Thanks to this size, pumas are perfectly adapted for walking and running on snow, reaching impressive speeds regardless of the terrain condition. Like most cats, mountain lions also have retractable claws that remain sharp and become valuable weapons in a fight. 

Coyotes have much smaller paws – around 2 by 2.5 inches in size – with non-retractable claws. As the coyote ages, its claws become dull and useless in a fight.

Due to the smaller paw size, coyotes also find it more difficult to move through high snow, and they are generally slower.

3. Weight 

Another crucial difference between coyotes and mountain lions is their weight. 

As mentioned above, cougars have stockier bodies. Adult mountain lions look like smaller lionesses, their bodies being built for hunting and killing larger prey. Thus, it doesn’t come as a surprise that a mountain lion can weigh anywhere between 90 and 175 pounds

Coyotes may have a similar size, but they have leaner bodies. Their weight ranges between 20 and 50 pounds, and some coyotes could even weigh less than that. So, even the heaviest coyote would be lighter than the lightest adult mountain lion.

4. Speed 

Mountain lions gain another point when it comes to speed. They can sprint up to 50 miles per hour. Coyotes can’t reach that performance, their speed capping at around 43 miles per hour.

Both species can maintain those top speeds for short distances only. However, even if they are slower when running long distances, pumas are still faster than coyotes.

Prey preference explains why cougars are so fast. 

Like their larger cousins, the lions, mountain lions generally hunt ungulates. These herbivores are fast, often reaching speeds over 40 miles per hour. Thus, the 50 miles per hour sprint cougars are capable of reaching helps them catch their prey.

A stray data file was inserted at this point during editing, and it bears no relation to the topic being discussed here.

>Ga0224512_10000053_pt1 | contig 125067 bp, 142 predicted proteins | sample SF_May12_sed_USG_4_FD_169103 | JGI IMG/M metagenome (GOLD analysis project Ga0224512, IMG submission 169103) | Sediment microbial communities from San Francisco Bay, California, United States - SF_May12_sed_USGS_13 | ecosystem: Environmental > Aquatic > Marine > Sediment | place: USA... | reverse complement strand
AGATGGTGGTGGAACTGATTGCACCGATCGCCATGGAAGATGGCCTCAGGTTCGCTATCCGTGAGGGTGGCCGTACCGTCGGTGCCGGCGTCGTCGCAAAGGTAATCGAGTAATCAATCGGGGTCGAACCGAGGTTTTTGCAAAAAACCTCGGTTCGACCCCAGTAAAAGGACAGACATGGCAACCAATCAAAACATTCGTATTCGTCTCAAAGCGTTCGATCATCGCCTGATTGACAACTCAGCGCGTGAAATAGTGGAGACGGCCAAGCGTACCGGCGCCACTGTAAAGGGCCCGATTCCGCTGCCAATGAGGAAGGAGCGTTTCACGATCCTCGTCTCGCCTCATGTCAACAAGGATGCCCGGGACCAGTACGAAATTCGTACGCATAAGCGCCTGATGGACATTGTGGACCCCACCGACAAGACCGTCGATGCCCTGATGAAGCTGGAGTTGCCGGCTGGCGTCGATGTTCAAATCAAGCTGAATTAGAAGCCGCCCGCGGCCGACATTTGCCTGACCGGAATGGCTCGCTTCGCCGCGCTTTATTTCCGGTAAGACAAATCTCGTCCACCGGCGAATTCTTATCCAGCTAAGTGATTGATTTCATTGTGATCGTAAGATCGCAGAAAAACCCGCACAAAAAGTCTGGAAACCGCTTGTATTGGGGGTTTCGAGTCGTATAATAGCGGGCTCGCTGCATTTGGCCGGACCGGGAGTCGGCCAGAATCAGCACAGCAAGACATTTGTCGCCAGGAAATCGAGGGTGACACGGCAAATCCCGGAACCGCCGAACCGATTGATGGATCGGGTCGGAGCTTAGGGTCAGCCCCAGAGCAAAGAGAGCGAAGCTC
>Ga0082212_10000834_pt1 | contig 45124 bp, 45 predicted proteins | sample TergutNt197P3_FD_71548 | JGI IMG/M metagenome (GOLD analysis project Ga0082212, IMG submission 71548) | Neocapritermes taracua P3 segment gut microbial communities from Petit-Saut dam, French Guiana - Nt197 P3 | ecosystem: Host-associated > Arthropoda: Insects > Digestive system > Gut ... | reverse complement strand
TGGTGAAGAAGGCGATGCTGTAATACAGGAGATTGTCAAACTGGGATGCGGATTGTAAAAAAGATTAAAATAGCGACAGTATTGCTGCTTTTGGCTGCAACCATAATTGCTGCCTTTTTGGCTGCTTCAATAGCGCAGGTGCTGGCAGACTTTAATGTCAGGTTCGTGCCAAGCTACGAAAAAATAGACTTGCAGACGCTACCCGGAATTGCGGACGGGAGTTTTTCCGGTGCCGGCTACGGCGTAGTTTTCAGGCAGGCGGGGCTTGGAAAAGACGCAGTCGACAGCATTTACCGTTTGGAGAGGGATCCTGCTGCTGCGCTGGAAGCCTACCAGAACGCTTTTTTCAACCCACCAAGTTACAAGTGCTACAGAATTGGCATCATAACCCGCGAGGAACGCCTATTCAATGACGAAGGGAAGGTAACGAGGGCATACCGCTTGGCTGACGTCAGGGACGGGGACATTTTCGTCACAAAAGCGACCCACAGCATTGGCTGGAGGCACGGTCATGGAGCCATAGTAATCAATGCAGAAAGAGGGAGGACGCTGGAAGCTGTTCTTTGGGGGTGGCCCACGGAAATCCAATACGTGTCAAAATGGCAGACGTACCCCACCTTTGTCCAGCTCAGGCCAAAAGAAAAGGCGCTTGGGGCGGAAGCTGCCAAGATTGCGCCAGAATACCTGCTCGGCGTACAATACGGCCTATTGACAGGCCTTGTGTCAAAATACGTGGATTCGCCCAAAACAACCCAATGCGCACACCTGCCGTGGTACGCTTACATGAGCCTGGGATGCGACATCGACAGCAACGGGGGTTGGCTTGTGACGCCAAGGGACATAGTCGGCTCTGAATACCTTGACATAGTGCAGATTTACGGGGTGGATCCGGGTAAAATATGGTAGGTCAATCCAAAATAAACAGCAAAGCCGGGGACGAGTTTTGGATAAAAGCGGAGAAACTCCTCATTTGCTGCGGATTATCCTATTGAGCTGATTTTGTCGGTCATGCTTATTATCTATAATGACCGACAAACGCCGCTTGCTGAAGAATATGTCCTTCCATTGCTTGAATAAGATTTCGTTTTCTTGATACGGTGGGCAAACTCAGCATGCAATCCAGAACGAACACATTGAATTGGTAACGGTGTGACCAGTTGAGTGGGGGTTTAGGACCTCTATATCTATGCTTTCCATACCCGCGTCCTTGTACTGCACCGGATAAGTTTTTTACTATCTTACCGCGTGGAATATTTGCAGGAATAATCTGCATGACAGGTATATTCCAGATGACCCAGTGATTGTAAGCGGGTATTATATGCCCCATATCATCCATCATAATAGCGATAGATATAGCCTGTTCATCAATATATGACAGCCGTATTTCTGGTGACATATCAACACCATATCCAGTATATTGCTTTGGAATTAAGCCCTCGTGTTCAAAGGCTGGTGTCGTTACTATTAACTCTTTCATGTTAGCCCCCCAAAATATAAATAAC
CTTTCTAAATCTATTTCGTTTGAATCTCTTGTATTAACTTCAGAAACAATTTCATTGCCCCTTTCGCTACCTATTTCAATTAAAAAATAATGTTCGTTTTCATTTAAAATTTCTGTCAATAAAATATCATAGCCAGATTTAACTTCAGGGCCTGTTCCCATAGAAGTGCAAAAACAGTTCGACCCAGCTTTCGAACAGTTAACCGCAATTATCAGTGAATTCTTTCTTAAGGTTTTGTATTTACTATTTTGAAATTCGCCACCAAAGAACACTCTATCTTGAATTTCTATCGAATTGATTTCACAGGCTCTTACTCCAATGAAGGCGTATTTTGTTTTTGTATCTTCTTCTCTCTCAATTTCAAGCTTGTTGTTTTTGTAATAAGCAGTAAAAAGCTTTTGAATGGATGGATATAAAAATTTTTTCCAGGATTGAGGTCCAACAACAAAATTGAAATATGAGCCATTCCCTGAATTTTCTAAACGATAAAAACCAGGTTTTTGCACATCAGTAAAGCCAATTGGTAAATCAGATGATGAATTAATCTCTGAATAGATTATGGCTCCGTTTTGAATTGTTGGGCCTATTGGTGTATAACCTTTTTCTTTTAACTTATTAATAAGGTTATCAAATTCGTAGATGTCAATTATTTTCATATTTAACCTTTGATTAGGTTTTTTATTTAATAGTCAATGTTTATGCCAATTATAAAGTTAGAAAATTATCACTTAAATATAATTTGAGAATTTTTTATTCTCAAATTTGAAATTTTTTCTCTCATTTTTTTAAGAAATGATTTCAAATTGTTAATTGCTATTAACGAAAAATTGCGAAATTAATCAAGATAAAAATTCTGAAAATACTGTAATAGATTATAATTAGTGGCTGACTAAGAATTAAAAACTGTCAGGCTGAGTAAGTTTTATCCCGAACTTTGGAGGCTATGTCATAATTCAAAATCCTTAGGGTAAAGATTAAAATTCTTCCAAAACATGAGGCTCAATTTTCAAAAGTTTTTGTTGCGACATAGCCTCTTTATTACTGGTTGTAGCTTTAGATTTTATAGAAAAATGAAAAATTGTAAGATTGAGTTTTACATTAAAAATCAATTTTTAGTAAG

5. Jumping Abilities

One of the most important things to consider when comparing coyotes and mountain lions is that the former belongs to the dog family, while the latter to the cat family.

Like most cats, mountain lions are impressively agile and undeniably more agile than coyotes. 

Not only can cougars run fast, but they can also jump up to 18 feet vertically. Comparatively, coyotes can only jump around 3 feet high. 

A cougar’s leap is equally outstanding, these animals being able to cover up to 40 feet forward. Flexible spines and sharp claws also make it a cinch for cougars to climb trees.

Apparently, coyotes can climb too. However, they aren’t the most agile of climbers, and they only go up a tree to pursue prey.

Mountain lions, however, mostly climb trees to survey their territory and to stalk prey. So, they could easily take a coyote by surprise. 

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6. Teeth Length 

The paw size isn’t the only department where cougars have an advantage. Their teeth are sharp, strong, and long, too – unsurprisingly, longer than coyotes’ canine teeth.

In fact, coyotes have sharp canines that can reach up to 1.45 inches in length. Mountain lions, however, brag with canines as long as 2 inches.